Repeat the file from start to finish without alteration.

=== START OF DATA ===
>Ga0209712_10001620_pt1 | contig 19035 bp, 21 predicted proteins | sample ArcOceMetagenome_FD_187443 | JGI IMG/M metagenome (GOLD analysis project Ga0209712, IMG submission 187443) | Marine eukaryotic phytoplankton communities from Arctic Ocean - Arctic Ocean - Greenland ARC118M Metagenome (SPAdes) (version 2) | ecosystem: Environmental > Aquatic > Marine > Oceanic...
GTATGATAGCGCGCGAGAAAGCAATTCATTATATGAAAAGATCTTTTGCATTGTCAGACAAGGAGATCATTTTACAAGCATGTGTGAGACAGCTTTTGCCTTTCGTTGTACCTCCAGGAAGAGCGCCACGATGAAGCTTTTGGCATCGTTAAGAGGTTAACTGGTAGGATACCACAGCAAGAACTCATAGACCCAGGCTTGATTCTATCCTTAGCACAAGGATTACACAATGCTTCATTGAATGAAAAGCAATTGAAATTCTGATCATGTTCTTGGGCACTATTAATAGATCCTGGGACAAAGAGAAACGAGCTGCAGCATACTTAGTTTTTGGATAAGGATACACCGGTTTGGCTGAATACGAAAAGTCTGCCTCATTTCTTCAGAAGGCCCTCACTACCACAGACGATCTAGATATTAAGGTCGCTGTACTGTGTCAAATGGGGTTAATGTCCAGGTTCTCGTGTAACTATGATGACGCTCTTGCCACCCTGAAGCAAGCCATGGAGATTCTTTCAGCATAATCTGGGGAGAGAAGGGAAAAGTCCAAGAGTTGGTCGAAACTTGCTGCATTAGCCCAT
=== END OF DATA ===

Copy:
>Ga0209712_10001620_pt1 | contig 19035 bp, 21 predicted proteins | sample ArcOceMetagenome_FD_187443 | JGI IMG/M metagenome (GOLD analysis project Ga0209712, IMG submission 187443) | Marine eukaryotic phytoplankton communities from Arctic Ocean - Arctic Ocean - Greenland ARC118M Metagenome (SPAdes) (version 2) | ecosystem: Environmental > Aquatic > Marine > Oceanic...
GTATGATAGCGCGCGAGAAAGCAATTCATTATATGAAAAGATCTTTTGCATTGTCAGACAAGGAGATCATTTTACAAGCATGTGTGAGACAGCTTTTGCCTTTCGTTGTACCTCCAGGAAGAGCGCCACGATGAAGCTTTTGGCATCGTTAAGAGGTTAACTGGTAGGATACCACAGCAAGAACTCATAGACCCAGGCTTGATTCTATCCTTAGCACAAGGATTACACAATGCTTCATTGAATGAAAAGCAATTGAAATTCTGATCATGTTCTTGGGCACTATTAATAGATCCTGGGACAAAGAGAAACGAGCTGCAGCATACTTAGTTTTTGGATAAGGATACACCGGTTTGGCTGAATACGAAAAGTCTGCCTCATTTCTTCAGAAGGCCCTCACTACCACAGACGATCTAGATATTAAGGTCGCTGTACTGTGTCAAATGGGGTTAATGTCCAGGTTCTCGTGTAACTATGATGACGCTCTTGCCACCCTGAAGCAAGCCATGGAGATTCTTTCAGCATAATCTGGGGAGAGAAGGGAAAAGTCCAAGAGTTGGTCGAAACTTGCTGCATTAGCCCAT